Also by requiring coverage for each dog owned, this can help the over-population problem by causing people to think twice about taking a dog that they cannot afford to insure. If people know that there will be a guaranteed cost with each added dog, they may also think about the other costs that can creep up with owning one or more dogs. I shudder to think about what would’ve happened if Morgan and I did not have the money to cover the vet bills after our two girls got into it last month. For many owners the an unexpected cost can mean that they will have to beg a rescue to take their dog, will abandon the dog at a shelter, or will opt for the dog to be put down by the vet in lieu of having to pay thousands of dollars in vet bills. This insurance requirement can at least get them to consider the potential of unexpected costs before choosing to get a dog. Additionally the requirement to insure each dog can dissuade owners from becoming animal hoarders and acquiring an unhealthy amount of dogs. This is not too mention the money that can due to someone for their health bills if a dog did snap and bite a stranger.  I know Florida, for one, has a strict liability law when it comes to dog bites/attacks. An owner need not know that a dog is “aggressive” or “dangerous” in order to be held accountable financially when an injury occurs. So this really is a cost that can come out of the blue!

Champagne

Champagne

Although I see many more potential benefits of requiring insurance and establishing a national database where vet records and insurance coverage status will be linked, I feel like this post has gone on long enough, so I will finish with one final point: addressing the owner problem. By requiring insurance for dogs the owners that cannot afford the insurance will be priced out of owning a dog. As there may be a link between the “thug mentality” and lower income (not claiming that there is, just that it has been suggested before), requiring dog owners to pay premiums to keep the dog, we may eliminate some of the less desirable owners from the potential owner pool. I know, some of you are probably wondering about the potential owners that do not have a lot of money in their checking account, but have a lot of love to give a dog and would treat it like part of the family. However, I think that this will encourage people to foster dogs! Like companies that are in the business of using a lot of cars (trucking companies, car rental companies) can acquire fleet coverage from car insurers, rescues could perceivably get “fleet” coverage for their dogs, where they would pay less in premiums per dog than if they were owned by separate individuals. And, as part of getting this fleet discount, rescues would be required to check into the suitability of potential fosters and vouch for them.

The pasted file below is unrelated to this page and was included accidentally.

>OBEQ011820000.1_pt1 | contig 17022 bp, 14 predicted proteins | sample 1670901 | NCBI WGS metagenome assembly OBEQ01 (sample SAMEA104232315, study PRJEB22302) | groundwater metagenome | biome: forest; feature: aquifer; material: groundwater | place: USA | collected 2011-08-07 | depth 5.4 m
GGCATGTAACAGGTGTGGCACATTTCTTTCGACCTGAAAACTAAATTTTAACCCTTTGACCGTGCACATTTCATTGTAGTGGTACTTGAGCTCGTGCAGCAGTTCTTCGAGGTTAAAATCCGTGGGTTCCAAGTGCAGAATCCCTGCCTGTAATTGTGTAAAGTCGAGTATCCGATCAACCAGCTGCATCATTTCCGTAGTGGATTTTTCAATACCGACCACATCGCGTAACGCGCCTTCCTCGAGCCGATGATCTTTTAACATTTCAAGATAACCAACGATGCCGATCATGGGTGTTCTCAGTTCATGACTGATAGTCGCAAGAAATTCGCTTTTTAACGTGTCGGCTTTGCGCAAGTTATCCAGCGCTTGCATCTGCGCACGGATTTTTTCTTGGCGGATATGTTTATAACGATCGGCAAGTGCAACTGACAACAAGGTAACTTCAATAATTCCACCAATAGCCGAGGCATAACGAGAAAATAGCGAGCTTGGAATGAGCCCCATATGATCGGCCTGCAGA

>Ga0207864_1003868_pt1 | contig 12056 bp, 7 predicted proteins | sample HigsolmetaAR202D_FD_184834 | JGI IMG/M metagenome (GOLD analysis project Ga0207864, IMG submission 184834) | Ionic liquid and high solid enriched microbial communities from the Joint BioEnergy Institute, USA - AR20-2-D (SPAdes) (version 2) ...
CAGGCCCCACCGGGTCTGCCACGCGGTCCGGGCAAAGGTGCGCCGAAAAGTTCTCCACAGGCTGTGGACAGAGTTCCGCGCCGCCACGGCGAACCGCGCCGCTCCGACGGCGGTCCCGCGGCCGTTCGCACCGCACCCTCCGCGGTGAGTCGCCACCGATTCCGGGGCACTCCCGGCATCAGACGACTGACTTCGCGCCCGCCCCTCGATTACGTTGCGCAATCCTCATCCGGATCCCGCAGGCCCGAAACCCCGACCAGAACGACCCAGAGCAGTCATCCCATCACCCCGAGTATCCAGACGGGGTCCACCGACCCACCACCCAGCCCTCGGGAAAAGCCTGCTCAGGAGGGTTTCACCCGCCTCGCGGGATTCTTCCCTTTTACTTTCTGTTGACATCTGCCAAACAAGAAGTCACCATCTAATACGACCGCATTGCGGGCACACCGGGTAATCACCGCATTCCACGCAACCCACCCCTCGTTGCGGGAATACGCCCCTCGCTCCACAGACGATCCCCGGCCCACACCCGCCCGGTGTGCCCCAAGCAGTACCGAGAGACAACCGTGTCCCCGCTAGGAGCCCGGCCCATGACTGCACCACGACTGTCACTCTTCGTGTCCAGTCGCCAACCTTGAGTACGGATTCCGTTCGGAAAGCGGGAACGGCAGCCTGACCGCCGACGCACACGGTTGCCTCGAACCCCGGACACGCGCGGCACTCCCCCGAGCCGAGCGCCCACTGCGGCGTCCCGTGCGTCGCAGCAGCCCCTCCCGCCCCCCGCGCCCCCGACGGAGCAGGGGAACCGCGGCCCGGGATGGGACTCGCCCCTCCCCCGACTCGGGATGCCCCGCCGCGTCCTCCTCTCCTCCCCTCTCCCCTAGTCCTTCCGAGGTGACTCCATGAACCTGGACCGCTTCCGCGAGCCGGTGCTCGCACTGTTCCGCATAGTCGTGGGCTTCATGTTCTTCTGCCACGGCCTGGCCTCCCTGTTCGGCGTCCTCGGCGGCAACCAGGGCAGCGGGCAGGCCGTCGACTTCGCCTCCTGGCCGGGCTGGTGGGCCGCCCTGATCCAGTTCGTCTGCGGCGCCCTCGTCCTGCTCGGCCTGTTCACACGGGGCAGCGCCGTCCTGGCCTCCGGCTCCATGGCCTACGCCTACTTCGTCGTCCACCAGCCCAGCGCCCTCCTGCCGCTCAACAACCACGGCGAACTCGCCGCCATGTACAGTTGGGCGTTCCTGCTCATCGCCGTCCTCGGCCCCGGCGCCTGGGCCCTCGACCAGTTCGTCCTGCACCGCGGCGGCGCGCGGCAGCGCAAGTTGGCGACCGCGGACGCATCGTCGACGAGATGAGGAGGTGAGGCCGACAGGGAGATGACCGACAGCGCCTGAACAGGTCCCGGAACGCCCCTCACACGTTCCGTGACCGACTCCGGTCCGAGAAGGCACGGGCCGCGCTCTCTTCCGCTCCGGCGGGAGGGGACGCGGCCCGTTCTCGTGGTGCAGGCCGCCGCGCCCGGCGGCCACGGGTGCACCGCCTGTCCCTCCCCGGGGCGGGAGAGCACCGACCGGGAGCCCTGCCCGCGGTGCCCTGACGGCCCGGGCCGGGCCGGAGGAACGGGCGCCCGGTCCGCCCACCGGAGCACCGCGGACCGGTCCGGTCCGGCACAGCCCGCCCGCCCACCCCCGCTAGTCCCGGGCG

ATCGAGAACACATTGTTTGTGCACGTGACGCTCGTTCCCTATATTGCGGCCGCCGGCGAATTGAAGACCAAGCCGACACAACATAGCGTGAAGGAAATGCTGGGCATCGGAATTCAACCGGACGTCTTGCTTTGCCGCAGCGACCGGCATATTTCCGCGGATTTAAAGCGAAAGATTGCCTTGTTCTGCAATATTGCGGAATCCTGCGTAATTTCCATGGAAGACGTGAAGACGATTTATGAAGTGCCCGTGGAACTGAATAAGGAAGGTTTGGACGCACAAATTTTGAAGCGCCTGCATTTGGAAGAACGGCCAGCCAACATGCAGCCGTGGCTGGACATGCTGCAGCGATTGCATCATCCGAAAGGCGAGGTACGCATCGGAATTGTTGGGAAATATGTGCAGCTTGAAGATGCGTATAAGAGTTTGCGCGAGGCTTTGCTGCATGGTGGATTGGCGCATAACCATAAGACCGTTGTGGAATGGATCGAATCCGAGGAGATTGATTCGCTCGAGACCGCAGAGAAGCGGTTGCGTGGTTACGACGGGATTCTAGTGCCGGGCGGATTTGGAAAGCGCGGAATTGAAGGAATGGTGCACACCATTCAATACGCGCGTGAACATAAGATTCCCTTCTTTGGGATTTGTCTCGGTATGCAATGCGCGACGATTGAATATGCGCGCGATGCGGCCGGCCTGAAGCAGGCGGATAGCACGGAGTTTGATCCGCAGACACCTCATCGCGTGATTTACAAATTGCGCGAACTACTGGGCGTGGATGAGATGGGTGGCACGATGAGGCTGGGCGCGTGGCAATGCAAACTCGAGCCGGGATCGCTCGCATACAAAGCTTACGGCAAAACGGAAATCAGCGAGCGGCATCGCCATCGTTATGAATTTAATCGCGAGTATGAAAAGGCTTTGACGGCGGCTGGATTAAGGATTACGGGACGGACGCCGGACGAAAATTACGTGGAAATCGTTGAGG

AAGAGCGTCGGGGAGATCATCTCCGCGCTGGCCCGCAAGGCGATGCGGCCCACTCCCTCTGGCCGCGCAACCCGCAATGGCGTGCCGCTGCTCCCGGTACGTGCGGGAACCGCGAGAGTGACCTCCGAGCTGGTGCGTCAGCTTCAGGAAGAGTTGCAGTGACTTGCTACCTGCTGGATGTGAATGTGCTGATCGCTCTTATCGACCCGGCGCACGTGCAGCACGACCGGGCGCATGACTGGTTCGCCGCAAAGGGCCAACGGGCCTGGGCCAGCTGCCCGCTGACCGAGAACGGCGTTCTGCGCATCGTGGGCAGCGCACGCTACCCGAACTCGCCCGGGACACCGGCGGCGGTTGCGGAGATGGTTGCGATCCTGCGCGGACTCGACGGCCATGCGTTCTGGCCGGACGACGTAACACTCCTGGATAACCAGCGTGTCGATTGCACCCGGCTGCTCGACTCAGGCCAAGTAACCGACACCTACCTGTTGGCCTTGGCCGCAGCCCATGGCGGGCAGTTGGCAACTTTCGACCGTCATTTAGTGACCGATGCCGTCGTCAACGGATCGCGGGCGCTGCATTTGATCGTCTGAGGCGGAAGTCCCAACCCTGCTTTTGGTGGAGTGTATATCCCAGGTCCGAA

Phew, sorry for the long post. As I said I have many other potential benefits under this system, and I may put them in the comments, or in a follow-up post so stay tuned! Thank you for sticking with me and indulging me on my first post.

Group

Seriously, look at this group of beautiful, awesome dogs!

See?  Told you he’s analytical!  I suppose getting a law degree will do that to a guy though.  I do believe that there will be a follow up post to this one because Rich really did only touch on a few of the issues that we talked about on our walk.  He’s actually very excited by this topic and has been talking about taking it further and attempting to get a paper on this topic published, which would be super duper awesome because if that happened, it would reach so many people.

So I’m curious, what are your initial reactions to this idea?